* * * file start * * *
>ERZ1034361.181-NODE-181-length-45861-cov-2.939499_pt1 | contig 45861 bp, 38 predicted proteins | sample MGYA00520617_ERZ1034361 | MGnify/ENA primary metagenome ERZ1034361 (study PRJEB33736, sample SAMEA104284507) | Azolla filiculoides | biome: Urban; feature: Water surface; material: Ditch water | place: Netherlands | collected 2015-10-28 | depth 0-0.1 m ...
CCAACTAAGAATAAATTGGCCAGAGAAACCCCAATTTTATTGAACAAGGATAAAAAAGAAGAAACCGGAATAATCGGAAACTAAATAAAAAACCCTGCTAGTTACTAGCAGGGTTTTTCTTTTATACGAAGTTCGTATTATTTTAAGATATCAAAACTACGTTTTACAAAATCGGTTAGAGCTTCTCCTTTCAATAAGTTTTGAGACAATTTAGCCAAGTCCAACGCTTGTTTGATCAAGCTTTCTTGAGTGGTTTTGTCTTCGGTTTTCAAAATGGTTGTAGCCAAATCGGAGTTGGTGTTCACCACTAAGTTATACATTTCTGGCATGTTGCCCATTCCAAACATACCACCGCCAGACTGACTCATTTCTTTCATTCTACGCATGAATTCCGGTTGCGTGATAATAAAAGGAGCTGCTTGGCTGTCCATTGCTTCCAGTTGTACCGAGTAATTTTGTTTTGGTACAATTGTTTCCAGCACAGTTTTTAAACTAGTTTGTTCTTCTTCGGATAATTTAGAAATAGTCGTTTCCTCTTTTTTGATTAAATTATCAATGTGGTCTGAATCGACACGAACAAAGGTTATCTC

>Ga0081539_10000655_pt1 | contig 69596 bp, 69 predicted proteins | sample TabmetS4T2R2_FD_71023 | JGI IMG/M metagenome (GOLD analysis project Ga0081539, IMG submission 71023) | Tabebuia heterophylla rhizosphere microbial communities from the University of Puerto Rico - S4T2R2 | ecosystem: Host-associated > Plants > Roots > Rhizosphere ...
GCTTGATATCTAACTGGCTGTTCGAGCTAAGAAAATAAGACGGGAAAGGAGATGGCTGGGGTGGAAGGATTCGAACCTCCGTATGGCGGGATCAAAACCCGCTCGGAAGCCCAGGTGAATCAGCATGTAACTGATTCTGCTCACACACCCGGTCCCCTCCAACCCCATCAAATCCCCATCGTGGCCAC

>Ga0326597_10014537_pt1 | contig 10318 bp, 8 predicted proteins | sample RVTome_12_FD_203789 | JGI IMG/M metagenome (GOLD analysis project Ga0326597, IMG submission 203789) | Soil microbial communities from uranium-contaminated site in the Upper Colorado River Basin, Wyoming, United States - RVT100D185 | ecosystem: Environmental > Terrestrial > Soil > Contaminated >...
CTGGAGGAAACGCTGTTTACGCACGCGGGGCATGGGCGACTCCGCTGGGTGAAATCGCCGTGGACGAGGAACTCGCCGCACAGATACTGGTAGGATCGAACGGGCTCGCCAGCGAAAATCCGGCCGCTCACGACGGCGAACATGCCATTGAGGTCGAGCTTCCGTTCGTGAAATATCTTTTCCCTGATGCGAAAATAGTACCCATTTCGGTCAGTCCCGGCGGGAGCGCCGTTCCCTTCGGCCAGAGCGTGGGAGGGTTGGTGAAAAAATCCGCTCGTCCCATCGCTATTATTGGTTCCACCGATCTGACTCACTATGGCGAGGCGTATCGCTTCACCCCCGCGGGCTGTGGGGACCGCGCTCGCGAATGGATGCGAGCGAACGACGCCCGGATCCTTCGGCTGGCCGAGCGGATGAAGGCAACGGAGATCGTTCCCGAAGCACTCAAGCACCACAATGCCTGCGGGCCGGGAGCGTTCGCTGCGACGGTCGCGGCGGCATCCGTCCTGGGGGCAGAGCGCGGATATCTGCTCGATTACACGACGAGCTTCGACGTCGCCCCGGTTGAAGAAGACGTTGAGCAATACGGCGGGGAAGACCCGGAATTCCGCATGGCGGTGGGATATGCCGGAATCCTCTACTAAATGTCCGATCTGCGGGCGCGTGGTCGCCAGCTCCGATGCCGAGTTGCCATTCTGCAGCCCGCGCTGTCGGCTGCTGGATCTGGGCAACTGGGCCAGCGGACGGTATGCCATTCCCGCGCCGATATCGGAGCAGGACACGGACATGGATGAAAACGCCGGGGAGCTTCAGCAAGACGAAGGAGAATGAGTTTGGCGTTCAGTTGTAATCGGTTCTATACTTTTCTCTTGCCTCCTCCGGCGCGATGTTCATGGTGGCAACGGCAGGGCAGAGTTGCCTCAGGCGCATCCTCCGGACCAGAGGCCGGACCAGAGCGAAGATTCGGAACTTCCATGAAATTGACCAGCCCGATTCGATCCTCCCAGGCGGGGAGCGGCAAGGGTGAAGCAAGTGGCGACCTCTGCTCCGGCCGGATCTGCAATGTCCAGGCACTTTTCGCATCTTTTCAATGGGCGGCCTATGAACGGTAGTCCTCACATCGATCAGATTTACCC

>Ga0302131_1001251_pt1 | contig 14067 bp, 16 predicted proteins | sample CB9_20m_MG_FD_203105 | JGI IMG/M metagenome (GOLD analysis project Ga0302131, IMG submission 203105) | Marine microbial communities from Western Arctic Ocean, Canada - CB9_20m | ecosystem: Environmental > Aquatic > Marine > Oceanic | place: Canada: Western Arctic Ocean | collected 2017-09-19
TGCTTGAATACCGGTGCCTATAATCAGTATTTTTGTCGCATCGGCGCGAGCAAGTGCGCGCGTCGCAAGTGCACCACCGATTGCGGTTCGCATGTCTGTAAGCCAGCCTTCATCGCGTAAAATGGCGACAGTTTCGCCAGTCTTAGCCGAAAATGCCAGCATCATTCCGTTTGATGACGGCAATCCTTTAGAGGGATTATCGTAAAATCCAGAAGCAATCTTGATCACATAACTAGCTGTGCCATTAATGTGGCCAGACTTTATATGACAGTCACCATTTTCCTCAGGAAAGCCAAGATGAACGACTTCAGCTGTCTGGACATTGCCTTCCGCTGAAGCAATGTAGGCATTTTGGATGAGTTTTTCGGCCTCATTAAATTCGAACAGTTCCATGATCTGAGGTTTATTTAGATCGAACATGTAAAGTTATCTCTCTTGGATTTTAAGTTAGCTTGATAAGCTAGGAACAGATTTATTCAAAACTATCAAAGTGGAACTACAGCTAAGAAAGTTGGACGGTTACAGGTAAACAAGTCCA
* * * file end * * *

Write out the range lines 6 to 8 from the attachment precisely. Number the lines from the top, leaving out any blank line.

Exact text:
CTGGAGGAAACGCTGTTTACGCACGCGGGGCATGGGCGACTCCGCTGGGTGAAATCGCCGTGGACGAGGAACTCGCCGCACAGATACTGGTAGGATCGAACGGGCTCGCCAGCGAAAATCCGGCCGCTCACGACGGCGAACATGCCATTGAGGTCGAGCTTCCGTTCGTGAAATATCTTTTCCCTGATGCGAAAATAGTACCCATTTCGGTCAGTCCCGGCGGGAGCGCCGTTCCCTTCGGCCAGAGCGTGGGAGGGTTGGTGAAAAAATCCGCTCGTCCCATCGCTATTATTGGTTCCACCGATCTGACTCACTATGGCGAGGCGTATCGCTTCACCCCCGCGGGCTGTGGGGACCGCGCTCGCGAATGGATGCGAGCGAACGACGCCCGGATCCTTCGGCTGGCCGAGCGGATGAAGGCAACGGAGATCGTTCCCGAAGCACTCAAGCACCACAATGCCTGCGGGCCGGGAGCGTTCGCTGCGACGGTCGCGGCGGCATCCGTCCTGGGGGCAGAGCGCGGATATCTGCTCGATTACACGACGAGCTTCGACGTCGCCCCGGTTGAAGAAGACGTTGAGCAATACGGCGGGGAAGACCCGGAATTCCGCATGGCGGTGGGATATGCCGGAATCCTCTACTAAATGTCCGATCTGCGGGCGCGTGGTCGCCAGCTCCGATGCCGAGTTGCCATTCTGCAGCCCGCGCTGTCGGCTGCTGGATCTGGGCAACTGGGCCAGCGGACGGTATGCCATTCCCGCGCCGATATCGGAGCAGGACACGGACATGGATGAAAACGCCGGGGAGCTTCAGCAAGACGAAGGAGAATGAGTTTGGCGTTCAGTTGTAATCGGTTCTATACTTTTCTCTTGCCTCCTCCGGCGCGATGTTCATGGTGGCAACGGCAGGGCAGAGTTGCCTCAGGCGCATCCTCCGGACCAGAGGCCGGACCAGAGCGAAGATTCGGAACTTCCATGAAATTGACCAGCCCGATTCGATCCTCCCAGGCGGGGAGCGGCAAGGGTGAAGCAAGTGGCGACCTCTGCTCCGGCCGGATCTGCAATGTCCAGGCACTTTTCGCATCTTTTCAATGGGCGGCCTATGAACGGTAGTCCTCACATCGATCAGATTTACCC

>Ga0302131_1001251_pt1 | contig 14067 bp, 16 predicted proteins | sample CB9_20m_MG_FD_203105 | JGI IMG/M metagenome (GOLD analysis project Ga0302131, IMG submission 203105) | Marine microbial communities from Western Arctic Ocean, Canada - CB9_20m | ecosystem: Environmental > Aquatic > Marine > Oceanic | place: Canada: Western Arctic Ocean | collected 2017-09-19
TGCTTGAATACCGGTGCCTATAATCAGTATTTTTGTCGCATCGGCGCGAGCAAGTGCGCGCGTCGCAAGTGCACCACCGATTGCGGTTCGCATGTCTGTAAGCCAGCCTTCATCGCGTAAAATGGCGACAGTTTCGCCAGTCTTAGCCGAAAATGCCAGCATCATTCCGTTTGATGACGGCAATCCTTTAGAGGGATTATCGTAAAATCCAGAAGCAATCTTGATCACATAACTAGCTGTGCCATTAATGTGGCCAGACTTTATATGACAGTCACCATTTTCCTCAGGAAAGCCAAGATGAACGACTTCAGCTGTCTGGACATTGCCTTCCGCTGAAGCAATGTAGGCATTTTGGATGAGTTTTTCGGCCTCATTAAATTCGAACAGTTCCATGATCTGAGGTTTATTTAGATCGAACATGTAAAGTTATCTCTCTTGGATTTTAAGTTAGCTTGATAAGCTAGGAACAGATTTATTCAAAACTATCAAAGTGGAACTACAGCTAAGAAAGTTGGACGGTTACAGGTAAACAAGTCCA